The great Jimmy Cobb has died, aged 91. He was the last surviving member of the dream team that played on Miles Davis’ Kind of Blue – the jazz album that even non-jazz fans know and love (and probably own).
Cobb was one of the great jazz drummers – a master of sensitivity and taste, developed, no doubt, through his early work accompanying some of the great jazz vocalists of the era (Dinah Washington, Billie Holiday) and graduating on to his role as one of the top bop players and a part of the ‘cool’ era of jazz too.
He played on several of my favourite records – a handful of Coltrane and Wynton Kelly dates, one of Art Pepper’s early classics, gems by both Cannonball and Nat Adderley and – among many other long relationships and one-off classic spots – he’s a crucial component on a tight run of the best Wes Montgomery recordings.
But if he had only played with Miles Davis he would have written his way into the history books. For it is Cobb on several other key Davis recordings – the Porgy and Bess album, Someday My Prince Will Come, the live dates that were captured for Jazz at The Plaza, Miles & Monk at Newport, In Person Friday and Saturday Nights at The Blackhawk and then of course the legendary Sketches of Spain.
But it’s Kind of Blue that really is the defining piece of work. So much so that when friend and local legend of drumming, Wayne Bell, wrote on his Facebook page, “That snare drum drop into the first solo in So What. Jimmy Cobb. RIP” I instantly got chills. Because I know that hit. I know that sound. Can feel it without even hearing it. I was taken there in an instant. The way Cobb sets it up. Everything about So What – as the first track on the biggest selling jazz album of all time it is, in a way, everything. Talking about Jimmy Cobb on Kind of Blue and, within that, Jimmy Cobb on So What is like talking about so many great Beatles drum tracks, or within that picking a single Ringo favourite, the song Rain or Here Comes The Sun or Strawberry Fields…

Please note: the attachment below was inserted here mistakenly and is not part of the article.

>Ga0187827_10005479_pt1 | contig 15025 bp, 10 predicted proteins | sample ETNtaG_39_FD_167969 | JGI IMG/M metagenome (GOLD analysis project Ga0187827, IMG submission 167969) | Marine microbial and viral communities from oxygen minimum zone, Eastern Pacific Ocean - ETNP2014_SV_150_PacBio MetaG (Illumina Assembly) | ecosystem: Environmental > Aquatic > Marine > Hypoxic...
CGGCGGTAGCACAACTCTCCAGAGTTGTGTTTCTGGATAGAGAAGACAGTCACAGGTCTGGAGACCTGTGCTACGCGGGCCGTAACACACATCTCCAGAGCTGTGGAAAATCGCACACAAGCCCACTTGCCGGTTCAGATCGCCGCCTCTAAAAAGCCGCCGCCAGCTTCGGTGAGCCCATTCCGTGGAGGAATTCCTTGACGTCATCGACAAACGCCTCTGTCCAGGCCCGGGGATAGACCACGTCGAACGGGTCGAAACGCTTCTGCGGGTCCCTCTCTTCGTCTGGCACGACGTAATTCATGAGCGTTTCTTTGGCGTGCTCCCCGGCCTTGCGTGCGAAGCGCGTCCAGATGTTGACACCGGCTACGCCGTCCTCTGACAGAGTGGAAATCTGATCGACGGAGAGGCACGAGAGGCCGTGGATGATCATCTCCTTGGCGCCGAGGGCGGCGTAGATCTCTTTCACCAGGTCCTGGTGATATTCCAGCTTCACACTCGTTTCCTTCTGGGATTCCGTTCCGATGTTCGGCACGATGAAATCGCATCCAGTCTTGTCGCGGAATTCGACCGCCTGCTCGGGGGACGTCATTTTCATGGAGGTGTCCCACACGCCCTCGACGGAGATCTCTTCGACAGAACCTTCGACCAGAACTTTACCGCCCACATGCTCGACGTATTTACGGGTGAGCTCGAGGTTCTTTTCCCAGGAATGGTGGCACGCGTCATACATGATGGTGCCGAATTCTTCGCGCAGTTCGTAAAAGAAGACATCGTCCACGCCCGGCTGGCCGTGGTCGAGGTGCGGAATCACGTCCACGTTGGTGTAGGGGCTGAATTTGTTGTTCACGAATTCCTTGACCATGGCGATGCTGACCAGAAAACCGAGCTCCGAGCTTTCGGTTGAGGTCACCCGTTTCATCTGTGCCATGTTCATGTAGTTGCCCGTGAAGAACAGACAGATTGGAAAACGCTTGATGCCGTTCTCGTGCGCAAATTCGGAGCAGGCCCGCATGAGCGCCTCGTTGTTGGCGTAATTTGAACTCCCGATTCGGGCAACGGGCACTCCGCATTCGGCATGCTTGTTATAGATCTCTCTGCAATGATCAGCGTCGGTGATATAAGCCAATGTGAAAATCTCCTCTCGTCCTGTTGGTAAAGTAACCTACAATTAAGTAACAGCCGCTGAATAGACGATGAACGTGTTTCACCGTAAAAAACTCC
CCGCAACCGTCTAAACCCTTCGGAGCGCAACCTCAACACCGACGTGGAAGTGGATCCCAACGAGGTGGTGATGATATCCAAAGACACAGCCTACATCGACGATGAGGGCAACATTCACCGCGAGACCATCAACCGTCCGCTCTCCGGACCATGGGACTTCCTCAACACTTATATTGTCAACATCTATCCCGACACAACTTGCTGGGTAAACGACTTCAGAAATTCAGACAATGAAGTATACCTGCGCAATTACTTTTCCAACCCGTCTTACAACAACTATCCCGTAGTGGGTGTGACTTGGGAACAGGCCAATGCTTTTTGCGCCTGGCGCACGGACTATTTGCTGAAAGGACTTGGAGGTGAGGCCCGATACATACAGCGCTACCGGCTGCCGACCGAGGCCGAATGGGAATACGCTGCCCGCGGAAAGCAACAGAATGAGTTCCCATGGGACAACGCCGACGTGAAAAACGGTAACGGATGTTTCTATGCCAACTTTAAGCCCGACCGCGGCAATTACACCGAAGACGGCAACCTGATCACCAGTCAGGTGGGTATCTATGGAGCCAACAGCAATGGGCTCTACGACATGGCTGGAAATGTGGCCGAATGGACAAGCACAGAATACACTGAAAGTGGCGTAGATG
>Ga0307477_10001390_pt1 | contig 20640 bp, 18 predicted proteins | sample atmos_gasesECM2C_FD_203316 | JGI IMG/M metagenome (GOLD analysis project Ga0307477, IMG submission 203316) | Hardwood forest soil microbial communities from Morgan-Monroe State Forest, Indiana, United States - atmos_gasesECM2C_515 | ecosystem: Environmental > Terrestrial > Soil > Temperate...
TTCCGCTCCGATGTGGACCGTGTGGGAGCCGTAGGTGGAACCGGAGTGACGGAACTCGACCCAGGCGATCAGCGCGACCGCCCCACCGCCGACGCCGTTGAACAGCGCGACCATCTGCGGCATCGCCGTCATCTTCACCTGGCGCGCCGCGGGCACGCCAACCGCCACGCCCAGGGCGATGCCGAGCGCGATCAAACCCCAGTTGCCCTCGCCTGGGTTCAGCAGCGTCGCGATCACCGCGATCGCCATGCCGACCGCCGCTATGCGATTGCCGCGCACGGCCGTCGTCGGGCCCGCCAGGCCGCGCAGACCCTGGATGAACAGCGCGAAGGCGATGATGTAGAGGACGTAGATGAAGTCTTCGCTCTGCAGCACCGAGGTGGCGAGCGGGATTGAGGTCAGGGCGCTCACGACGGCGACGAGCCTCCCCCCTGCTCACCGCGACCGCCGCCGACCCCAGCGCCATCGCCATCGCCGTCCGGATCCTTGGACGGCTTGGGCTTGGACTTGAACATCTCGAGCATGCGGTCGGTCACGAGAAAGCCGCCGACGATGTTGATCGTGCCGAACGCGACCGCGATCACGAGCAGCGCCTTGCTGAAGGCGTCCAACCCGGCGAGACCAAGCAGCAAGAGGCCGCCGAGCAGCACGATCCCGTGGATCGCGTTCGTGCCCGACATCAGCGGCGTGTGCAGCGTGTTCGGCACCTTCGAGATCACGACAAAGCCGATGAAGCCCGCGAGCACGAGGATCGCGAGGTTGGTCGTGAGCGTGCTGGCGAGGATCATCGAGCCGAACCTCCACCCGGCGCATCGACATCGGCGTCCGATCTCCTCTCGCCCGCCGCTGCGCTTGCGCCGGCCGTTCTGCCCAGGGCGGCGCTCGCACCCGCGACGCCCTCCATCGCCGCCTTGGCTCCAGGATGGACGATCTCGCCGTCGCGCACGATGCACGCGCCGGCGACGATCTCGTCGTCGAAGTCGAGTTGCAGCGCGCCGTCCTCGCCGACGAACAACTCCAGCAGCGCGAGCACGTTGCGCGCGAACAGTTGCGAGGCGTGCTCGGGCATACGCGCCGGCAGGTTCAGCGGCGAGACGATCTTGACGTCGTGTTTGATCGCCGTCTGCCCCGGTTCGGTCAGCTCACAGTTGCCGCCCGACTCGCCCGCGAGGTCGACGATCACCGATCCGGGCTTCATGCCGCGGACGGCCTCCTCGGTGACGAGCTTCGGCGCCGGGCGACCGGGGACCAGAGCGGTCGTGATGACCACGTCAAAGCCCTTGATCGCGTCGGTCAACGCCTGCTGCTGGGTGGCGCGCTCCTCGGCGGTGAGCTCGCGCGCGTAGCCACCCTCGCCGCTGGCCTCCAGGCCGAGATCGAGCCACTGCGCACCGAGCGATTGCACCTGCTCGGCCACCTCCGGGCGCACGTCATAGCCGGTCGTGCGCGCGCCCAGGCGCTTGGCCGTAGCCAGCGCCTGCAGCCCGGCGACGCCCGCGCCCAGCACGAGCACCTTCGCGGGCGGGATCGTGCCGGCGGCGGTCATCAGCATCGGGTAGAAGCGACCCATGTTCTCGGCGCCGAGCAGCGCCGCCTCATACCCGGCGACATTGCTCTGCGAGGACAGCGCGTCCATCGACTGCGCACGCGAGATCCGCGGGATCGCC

Talking about Cobb on So What and thinking about his playing on Kind of Blue is to remember that great authority and sensitivity. Never in the way. Always leading the way.
Cobb was playing right through his life as leader and sideman – releasing one of the handful of great records under his own name as recently as just last year, at the age of 90. He would lead a band with the same sensitivity that he used to make his name as one of the great sidemen of all time. He could swing, play slick with brushes and quick with sticks. He never got in the way of the song but set up the path for the music always.
R.I.P. Jimmy Cobb
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